Compare any two graphics cards:
Radeon HD 5450 vs Radeon HD 6450 (OEM) 1GB
IntroThe Radeon HD 5450 features a GPU clock speed of 650 MHz, and the 512 MB of DDR3 RAM runs at 800 MHz through a 64-bit bus. It also features 80(16x5) Stream Processors, 8 TAUs, and 4 ROPs.
Compare that to the Radeon HD 6450 (OEM) 1GB, which features a core clock speed of 750 MHz and a GDDR5 memory speed of 900 MHz. It also features a 64-bit bus, and makes use of a 40 nm design. It is made up of 160 SPUs, 8 TAUs, and 4 Raster Operation Units.
(No game benchmarks for this combination yet.)
Power Usage and Theoretical Benchmarks
Power Consumption (Max TDP)
In theory, the Radeon HD 6450 (OEM) 1GB is 125% faster than the Radeon HD 5450 in general, due to its higher bandwidth. (explain)
Texel RateThe Radeon HD 6450 (OEM) 1GB will be a little bit (more or less 15%) more effective at anisotropic filtering than the Radeon HD 5450. (explain)
Pixel RateThe Radeon HD 6450 (OEM) 1GB is just a bit (approximately 15%) more effective at AA than the Radeon HD 5450, and will be able to handle higher resolutions without slowing down too much. (explain)
Please note that the above 'benchmarks' are all just theoretical - the results were calculated based on the card's specifications, and real-world performance may (and probably will) vary at least a bit.
Please note that the price comparisons are based on search keywords - sometimes it might show cards with very similar names that are not exactly the same as the one chosen in the comparison. We do try to filter out the wrong results as best we can, though.
Memory Bandwidth: Bandwidth is the largest amount of data (in units of MB per second) that can be transported over the external memory interface within a second. It is worked out by multiplying the bus width by the speed of its memory. If it uses DDR type memory, it should be multiplied by 2 once again. If it uses DDR5, multiply by ANOTHER 2x. The higher the bandwidth is, the better the card will be in general. It especially helps with anti-aliasing, HDR and higher screen resolutions.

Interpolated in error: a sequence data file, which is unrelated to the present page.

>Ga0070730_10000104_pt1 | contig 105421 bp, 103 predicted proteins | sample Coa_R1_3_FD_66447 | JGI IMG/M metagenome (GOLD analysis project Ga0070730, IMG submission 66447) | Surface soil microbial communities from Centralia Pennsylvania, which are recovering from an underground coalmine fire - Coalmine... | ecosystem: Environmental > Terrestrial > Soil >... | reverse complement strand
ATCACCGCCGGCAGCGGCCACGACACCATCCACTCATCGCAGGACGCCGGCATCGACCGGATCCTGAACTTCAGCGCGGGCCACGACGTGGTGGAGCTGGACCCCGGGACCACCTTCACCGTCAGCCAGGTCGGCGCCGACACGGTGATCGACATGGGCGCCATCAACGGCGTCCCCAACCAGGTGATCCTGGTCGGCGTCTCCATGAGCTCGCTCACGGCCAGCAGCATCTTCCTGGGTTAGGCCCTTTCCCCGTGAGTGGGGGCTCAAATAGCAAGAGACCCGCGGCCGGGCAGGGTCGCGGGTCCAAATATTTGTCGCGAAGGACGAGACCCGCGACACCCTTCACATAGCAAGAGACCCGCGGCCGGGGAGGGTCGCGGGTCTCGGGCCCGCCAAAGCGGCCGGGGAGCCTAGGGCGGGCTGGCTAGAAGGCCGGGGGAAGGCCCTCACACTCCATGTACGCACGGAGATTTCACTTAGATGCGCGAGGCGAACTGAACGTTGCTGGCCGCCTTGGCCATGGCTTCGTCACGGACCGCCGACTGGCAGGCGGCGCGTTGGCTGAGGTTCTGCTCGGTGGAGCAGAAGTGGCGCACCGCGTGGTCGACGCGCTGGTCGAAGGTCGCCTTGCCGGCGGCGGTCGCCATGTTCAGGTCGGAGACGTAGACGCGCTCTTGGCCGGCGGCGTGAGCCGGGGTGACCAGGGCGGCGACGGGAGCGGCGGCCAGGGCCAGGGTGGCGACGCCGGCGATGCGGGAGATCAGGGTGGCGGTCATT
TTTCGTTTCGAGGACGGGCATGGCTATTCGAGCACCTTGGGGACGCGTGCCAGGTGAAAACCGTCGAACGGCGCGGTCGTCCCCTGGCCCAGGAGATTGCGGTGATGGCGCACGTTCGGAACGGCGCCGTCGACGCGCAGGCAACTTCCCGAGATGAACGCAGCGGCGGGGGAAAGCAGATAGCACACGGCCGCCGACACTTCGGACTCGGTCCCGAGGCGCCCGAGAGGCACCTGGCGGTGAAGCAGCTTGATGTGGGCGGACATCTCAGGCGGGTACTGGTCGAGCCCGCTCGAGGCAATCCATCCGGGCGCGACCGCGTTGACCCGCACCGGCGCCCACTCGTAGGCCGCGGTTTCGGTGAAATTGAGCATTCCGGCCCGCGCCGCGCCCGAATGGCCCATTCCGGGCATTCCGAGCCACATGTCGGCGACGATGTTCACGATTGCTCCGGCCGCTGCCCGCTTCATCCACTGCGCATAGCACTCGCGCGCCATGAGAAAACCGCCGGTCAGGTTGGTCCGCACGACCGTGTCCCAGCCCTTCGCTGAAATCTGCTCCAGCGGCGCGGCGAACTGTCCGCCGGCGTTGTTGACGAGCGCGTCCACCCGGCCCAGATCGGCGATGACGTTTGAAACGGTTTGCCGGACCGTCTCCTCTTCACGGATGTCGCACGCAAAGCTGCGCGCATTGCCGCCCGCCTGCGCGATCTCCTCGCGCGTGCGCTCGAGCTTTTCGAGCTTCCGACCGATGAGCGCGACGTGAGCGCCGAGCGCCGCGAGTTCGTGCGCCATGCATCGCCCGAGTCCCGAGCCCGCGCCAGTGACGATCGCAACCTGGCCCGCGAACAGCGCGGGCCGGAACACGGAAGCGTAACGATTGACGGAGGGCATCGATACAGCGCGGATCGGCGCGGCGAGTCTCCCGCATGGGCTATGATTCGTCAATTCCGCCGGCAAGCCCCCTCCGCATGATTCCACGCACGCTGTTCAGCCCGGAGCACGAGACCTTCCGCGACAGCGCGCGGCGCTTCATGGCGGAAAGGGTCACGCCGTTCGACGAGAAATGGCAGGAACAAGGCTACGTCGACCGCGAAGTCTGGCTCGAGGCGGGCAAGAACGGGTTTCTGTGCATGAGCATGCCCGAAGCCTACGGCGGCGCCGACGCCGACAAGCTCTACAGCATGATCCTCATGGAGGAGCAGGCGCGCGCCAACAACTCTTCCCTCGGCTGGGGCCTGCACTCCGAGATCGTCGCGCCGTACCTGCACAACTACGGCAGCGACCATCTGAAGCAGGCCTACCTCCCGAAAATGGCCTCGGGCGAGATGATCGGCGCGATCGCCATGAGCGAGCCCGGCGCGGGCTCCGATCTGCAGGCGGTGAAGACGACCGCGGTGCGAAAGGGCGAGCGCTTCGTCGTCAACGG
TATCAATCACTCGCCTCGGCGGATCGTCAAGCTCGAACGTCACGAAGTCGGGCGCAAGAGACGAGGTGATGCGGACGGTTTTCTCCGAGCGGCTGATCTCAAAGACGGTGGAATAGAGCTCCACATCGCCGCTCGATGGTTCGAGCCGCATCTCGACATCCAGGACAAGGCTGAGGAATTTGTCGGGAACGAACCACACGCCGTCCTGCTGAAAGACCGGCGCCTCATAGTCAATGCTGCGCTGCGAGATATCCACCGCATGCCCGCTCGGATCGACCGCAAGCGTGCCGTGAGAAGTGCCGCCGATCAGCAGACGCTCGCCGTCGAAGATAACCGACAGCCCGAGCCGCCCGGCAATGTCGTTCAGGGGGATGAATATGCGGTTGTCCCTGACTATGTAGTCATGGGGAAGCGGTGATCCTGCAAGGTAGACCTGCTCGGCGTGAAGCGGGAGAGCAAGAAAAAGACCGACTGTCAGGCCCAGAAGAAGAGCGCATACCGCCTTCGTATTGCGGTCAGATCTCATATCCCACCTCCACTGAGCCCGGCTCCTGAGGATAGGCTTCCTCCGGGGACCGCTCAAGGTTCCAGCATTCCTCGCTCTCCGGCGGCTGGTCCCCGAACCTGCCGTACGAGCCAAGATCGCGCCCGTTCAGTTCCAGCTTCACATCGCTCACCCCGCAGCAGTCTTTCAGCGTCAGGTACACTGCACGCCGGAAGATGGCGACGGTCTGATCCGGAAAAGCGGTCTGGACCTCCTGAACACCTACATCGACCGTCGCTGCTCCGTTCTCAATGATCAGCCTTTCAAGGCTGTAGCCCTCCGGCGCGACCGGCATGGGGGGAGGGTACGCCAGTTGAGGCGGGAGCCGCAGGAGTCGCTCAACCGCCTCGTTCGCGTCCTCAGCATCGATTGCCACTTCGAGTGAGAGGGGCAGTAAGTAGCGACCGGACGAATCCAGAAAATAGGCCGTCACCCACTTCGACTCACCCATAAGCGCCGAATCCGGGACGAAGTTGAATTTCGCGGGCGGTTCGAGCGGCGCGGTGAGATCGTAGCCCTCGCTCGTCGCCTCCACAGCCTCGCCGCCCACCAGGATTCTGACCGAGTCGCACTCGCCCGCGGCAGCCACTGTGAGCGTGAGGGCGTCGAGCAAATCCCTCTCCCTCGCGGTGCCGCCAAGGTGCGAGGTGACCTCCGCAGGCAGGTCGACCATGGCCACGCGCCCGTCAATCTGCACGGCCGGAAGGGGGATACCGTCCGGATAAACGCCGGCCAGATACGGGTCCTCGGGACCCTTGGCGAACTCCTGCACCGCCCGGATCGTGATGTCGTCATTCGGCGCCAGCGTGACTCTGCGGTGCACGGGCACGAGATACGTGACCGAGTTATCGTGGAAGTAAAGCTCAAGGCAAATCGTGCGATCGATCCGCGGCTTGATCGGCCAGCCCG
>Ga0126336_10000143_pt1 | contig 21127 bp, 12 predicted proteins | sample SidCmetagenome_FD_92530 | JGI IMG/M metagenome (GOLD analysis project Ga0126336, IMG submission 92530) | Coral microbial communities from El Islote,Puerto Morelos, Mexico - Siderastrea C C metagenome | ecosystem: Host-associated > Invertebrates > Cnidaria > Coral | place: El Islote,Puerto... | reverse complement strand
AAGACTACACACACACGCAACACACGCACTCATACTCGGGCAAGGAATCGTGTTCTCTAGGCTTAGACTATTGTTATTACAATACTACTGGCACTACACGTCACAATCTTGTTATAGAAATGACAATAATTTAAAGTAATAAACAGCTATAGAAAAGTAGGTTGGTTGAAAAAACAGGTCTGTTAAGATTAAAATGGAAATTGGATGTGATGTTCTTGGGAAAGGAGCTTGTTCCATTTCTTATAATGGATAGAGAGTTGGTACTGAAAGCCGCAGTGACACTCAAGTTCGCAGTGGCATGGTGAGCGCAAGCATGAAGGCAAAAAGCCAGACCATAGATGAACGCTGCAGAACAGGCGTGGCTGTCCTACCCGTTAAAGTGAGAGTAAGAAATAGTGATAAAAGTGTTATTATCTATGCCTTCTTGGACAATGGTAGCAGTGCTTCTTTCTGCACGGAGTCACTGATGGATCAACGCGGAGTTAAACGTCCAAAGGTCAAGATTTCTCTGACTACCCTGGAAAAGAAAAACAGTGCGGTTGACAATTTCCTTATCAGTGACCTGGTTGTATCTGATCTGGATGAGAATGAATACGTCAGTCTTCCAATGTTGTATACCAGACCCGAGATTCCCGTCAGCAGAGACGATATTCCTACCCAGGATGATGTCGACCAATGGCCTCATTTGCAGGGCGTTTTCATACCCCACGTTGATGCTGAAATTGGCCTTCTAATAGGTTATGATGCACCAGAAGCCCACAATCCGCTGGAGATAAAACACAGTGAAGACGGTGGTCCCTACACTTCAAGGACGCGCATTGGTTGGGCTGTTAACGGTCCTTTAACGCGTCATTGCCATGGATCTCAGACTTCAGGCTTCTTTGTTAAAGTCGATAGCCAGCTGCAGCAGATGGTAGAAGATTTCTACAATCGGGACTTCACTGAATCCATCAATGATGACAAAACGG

Texel Rate: Texel rate is the maximum amount of texture map elements (texels) that can be applied in one second. This figure is calculated by multiplying the total texture units of the card by the core clock speed of the chip. The better the texel rate, the better the card will be at texture filtering (anisotropic filtering - AF). It is measured in millions of texels applied in a second.
Pixel Rate: Pixel rate is the maximum amount of pixels that the graphics card can possibly write to the local memory in one second - measured in millions of pixels per second. Pixel rate is worked out by multiplying the number of Render Output Units by the clock speed of the card. ROPs (Raster Operations Pipelines - also sometimes called Render Output Units) are responsible for filling the screen with pixels (the image). The actual pixel fill rate also depends on many other factors, especially the memory bandwidth of the card - the lower the memory bandwidth is, the lower the ability to reach the max fill rate.